Did an interview with CBC this morning, which was an interesting process. In the end we left off talking about fashion in terms of eating disorders, and about the obesity epidemic. Not sure this is the whole picture. Anorexia exists in places where large bodies are celebrated, and is usually associated with OCD. The same medication can be used for treatment of either. It can be easy to talk about body image in terms of extreme cases – and this almost let’s us off the hook. I’m really interested in images and perception – in what messages are coming at us – and how this affects how we see ourselves and each other.
In terms of advertising it’s all art and fantasy – but fantasy that needs us to think it’s real. Images are photoshopped “to death” but traces of imperfection are left in to make us think it’s real – or attainable. Attainable through a product. In an interview a re-toucher said:
"What you're looking for as a retoucher is a broom, something that covers your tracks. Some way of obscuring where you've been. And the first thing that people take out is the bloodshot-eyes, that's the last thing that I take out or just wipe, because that just makes it look retouched. So you stay away from those obvious makers that show that you've been there…That’s real and compelling, and the fact that I leave that in makes it seem more real."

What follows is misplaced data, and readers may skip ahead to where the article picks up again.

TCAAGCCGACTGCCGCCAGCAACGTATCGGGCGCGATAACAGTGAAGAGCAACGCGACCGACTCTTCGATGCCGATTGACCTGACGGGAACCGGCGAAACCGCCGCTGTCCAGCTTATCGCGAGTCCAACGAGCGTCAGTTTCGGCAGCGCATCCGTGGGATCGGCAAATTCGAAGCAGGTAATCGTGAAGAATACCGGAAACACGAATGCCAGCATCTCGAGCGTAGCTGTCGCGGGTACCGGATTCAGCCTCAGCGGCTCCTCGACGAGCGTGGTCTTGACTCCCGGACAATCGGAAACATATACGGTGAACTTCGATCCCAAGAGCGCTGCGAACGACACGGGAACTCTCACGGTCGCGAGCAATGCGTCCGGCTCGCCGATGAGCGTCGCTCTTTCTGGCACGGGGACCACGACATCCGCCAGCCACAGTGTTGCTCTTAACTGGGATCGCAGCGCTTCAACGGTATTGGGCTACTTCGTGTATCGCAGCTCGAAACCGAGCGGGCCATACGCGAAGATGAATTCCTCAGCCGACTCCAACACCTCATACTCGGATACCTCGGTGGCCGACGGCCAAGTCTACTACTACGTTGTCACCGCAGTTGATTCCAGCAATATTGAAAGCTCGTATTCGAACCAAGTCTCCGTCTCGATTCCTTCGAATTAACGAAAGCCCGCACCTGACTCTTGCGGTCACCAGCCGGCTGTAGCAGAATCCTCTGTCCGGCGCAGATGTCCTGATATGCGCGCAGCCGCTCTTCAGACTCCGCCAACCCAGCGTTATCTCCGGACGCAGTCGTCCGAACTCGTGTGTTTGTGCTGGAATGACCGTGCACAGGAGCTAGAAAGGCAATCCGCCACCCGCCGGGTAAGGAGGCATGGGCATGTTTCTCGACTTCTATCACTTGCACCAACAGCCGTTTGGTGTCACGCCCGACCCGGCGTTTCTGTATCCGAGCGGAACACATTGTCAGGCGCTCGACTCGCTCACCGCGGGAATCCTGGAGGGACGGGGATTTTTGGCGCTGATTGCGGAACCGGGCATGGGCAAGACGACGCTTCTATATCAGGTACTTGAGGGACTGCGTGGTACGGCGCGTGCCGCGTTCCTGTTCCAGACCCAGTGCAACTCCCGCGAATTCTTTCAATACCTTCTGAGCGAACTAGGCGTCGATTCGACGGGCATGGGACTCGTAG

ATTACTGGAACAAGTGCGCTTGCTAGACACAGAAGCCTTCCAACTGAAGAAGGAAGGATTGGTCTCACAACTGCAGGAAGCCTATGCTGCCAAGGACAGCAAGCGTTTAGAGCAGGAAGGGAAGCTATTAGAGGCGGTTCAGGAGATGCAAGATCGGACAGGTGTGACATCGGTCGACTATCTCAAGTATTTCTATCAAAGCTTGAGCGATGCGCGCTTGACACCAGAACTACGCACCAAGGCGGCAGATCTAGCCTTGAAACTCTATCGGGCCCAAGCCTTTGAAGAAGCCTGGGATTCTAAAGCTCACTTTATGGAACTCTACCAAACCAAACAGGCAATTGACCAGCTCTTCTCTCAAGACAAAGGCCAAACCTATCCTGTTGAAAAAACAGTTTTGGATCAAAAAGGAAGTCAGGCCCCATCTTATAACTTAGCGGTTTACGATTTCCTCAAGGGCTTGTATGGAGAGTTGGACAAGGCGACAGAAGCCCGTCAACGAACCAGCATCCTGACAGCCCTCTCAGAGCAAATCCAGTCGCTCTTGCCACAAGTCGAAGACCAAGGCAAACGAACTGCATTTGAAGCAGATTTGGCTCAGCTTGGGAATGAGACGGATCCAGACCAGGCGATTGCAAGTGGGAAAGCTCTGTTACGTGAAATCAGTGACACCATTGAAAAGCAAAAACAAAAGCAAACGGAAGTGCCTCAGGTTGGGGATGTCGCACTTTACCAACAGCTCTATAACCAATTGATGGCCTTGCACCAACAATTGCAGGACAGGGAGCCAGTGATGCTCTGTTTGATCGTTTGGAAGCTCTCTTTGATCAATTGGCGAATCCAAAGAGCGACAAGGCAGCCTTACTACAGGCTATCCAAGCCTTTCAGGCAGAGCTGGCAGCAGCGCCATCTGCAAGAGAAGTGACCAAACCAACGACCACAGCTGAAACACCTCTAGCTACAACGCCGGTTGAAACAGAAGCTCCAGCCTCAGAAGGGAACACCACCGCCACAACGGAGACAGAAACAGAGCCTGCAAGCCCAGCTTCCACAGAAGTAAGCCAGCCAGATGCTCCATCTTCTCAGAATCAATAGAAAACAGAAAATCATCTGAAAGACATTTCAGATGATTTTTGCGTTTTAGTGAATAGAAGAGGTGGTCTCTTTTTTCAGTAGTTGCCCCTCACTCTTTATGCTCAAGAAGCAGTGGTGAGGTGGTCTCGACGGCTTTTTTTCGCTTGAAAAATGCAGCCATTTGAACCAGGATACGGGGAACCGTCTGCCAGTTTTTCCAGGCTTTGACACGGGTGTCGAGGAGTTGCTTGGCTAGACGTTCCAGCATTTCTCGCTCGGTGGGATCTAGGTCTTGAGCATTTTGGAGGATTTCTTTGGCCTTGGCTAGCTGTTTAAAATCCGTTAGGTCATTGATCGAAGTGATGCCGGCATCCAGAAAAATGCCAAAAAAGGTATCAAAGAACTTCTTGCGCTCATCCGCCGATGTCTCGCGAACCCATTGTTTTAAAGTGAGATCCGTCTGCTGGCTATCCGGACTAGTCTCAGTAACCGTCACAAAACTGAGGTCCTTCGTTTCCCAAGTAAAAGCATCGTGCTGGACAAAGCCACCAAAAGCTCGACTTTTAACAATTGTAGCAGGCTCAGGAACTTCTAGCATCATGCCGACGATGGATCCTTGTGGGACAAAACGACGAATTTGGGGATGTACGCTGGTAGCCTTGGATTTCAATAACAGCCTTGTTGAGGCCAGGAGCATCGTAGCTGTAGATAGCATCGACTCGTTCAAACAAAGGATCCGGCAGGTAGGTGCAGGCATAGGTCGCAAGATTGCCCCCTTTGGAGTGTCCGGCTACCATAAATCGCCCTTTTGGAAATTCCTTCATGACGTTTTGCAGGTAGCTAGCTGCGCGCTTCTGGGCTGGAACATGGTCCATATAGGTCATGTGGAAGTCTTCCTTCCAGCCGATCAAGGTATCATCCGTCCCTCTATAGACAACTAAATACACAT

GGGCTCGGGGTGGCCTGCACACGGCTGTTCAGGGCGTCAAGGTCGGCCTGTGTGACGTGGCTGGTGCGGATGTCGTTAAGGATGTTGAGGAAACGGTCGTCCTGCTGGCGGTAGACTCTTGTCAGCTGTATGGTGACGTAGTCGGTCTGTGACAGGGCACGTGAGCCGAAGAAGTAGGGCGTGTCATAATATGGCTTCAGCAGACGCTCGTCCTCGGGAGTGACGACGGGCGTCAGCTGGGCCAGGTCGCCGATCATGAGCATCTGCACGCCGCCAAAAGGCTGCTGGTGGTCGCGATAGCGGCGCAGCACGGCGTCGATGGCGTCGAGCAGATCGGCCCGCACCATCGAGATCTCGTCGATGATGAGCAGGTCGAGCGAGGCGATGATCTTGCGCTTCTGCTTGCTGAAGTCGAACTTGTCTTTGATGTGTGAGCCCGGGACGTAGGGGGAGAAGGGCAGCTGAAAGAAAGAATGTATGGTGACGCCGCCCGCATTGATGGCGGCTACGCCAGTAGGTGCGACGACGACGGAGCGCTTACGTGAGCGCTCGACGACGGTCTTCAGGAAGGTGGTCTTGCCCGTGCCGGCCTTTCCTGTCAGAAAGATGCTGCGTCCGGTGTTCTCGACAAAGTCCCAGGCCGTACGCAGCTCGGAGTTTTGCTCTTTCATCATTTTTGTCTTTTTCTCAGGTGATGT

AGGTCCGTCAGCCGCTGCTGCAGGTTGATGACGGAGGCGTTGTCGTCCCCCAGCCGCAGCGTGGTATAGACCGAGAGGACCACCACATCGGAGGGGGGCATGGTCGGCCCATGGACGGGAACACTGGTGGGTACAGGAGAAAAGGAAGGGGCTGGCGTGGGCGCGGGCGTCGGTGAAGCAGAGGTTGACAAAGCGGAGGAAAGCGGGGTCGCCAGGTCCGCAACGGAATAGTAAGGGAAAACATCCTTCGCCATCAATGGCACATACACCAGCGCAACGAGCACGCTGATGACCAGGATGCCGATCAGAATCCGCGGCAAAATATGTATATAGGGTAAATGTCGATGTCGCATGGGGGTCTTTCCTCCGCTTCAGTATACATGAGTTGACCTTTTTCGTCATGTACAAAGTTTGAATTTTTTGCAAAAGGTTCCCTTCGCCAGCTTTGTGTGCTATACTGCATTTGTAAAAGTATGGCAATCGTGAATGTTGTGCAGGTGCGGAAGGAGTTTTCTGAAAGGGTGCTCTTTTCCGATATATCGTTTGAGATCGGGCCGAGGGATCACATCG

There are some talented retouchers out there, and I would like to see how we react if they were given a credit in magazines.
We also talked about Elle magazine's recent publication of images without photoshop. And it made me wonder whether the discussion should be flipped. Maybe it’s the fantasy, or the perfected image, that’s competing with real life.
BODY TYPED Film Clips:
Winner: Sundance Film Festival - Short Subject Jury Award
Winner: Newport International Film Festival - Best Short Film